Warm temps bring snakes close to home

WE are being reminded not to panic if we see a snake around the house during the warmer months.

Quite a few sightings have already been reported on the Gold Coast and a local snake catcher explained that even though they are cold blooded, sometimes the heat can be too much even for them.

This week we have seen the mercury hit 39 degrees in Nerang, yesterday’s expected top was in the mid 30’s.


Australia is home to 20 of the world’s most deadly 25 species of snakes, so St John Ambulance Queensland has issued a reminder.

First aid expert Darryl Clare said there were many myths involving first aid treatment for snake bites.

“A common myth is sucking the venom out of a snake bite – this will simply spread the poison to another person, and you will be left with two victims instead of one,” Darryl said.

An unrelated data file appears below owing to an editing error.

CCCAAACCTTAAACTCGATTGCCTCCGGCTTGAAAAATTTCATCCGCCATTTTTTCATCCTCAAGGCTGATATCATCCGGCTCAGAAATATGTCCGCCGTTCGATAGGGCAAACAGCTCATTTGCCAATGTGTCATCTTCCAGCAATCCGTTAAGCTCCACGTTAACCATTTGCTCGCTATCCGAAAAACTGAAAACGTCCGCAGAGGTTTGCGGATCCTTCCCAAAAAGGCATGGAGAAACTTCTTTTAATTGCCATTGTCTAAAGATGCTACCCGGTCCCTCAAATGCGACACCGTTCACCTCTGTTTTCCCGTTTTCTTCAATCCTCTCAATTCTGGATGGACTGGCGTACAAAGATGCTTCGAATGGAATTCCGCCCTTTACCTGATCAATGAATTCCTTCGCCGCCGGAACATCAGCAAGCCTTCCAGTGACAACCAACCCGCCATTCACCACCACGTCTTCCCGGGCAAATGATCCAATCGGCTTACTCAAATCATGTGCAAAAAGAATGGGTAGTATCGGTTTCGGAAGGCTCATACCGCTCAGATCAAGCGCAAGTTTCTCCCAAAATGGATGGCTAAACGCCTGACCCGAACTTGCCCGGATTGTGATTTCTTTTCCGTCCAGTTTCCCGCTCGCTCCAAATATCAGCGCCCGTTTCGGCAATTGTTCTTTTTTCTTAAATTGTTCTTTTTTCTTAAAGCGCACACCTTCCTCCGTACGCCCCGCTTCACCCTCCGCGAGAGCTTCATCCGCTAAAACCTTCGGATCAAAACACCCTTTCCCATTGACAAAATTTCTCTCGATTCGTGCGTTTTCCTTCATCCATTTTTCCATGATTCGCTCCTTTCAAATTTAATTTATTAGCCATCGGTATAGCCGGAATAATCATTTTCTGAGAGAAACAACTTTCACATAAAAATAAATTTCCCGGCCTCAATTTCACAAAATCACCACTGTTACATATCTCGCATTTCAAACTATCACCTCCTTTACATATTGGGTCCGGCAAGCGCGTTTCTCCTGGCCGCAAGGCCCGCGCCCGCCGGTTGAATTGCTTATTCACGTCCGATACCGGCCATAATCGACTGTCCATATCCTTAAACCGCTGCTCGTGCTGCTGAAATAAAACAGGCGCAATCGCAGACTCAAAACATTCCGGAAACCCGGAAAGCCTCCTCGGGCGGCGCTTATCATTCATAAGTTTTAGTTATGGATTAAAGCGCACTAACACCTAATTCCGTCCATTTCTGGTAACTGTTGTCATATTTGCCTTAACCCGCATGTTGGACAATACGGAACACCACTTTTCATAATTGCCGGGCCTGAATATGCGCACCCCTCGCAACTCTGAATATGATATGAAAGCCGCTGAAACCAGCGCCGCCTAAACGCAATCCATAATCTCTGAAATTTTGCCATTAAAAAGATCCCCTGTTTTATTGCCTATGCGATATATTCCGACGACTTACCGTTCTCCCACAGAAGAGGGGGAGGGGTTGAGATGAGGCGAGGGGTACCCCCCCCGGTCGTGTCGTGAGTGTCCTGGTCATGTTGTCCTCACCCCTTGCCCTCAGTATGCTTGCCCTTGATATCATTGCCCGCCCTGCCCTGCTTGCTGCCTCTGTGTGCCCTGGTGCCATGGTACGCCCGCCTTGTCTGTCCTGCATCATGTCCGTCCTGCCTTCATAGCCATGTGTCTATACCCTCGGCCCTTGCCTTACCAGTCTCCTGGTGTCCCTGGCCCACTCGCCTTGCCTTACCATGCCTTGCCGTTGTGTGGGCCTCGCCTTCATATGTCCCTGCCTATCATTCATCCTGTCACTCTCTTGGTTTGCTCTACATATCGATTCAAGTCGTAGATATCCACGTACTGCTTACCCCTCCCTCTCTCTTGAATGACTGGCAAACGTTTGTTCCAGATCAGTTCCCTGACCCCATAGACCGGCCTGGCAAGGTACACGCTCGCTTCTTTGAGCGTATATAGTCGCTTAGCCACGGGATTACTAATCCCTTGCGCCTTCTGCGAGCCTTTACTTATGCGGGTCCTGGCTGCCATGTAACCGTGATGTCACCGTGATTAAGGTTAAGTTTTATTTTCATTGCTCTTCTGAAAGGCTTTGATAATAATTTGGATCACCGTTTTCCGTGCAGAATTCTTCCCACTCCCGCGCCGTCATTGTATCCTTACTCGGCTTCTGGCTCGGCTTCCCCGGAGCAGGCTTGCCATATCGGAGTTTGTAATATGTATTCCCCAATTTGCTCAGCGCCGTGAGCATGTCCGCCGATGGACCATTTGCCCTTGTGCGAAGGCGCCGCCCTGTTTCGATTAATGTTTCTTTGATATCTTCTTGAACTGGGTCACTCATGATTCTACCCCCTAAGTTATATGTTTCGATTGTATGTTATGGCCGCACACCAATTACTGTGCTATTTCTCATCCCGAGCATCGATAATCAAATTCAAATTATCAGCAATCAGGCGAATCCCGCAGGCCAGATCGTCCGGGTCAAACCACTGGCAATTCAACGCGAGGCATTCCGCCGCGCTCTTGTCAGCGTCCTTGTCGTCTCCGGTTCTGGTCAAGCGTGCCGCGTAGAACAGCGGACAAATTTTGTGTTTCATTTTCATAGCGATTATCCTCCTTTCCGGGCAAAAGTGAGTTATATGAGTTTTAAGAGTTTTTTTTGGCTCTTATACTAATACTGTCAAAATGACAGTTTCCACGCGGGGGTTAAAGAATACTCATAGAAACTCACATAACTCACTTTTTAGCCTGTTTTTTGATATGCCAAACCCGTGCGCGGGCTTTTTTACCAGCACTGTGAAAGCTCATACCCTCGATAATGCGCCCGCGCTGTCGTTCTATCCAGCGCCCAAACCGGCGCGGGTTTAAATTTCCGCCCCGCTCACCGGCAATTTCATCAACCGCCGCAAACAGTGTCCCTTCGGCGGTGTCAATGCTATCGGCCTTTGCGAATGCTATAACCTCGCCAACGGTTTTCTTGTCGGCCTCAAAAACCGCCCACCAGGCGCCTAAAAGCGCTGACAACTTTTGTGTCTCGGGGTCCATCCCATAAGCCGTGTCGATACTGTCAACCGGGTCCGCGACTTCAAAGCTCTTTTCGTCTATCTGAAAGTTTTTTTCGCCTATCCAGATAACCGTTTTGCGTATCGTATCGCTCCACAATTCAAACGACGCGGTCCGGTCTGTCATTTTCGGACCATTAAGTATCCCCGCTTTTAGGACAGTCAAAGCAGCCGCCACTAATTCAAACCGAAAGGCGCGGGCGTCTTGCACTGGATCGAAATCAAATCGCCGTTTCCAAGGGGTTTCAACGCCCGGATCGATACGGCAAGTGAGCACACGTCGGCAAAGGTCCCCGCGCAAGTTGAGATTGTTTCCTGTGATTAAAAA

“Do not wash the bitten area or try to catch the snake – your first step in any situation is to follow the DRSABCD action plan (Danger, Response, Send for help, Airway, Breathing, CPR, and Defibrillation).

“Reassure the casualty, and let them know everything will be ok. If the casualty is relaxed, itwill slow down the time it takes for the venom to go through the body,” he said.

“Apply a constrictive bandage, then immobilise the bandaged limb with a splint.
“Write down as much information as you can, such as the time of the bite, a description of the snake and when the bandage was applied.”

Darryl said common symptoms of a snake bite victim included a headache, nausea, drooping eyelids, drowsiness and problems speaking.

“If you are unsure what type of snake bit your casualty, always call triple zero ‘000’ for an ambulance.”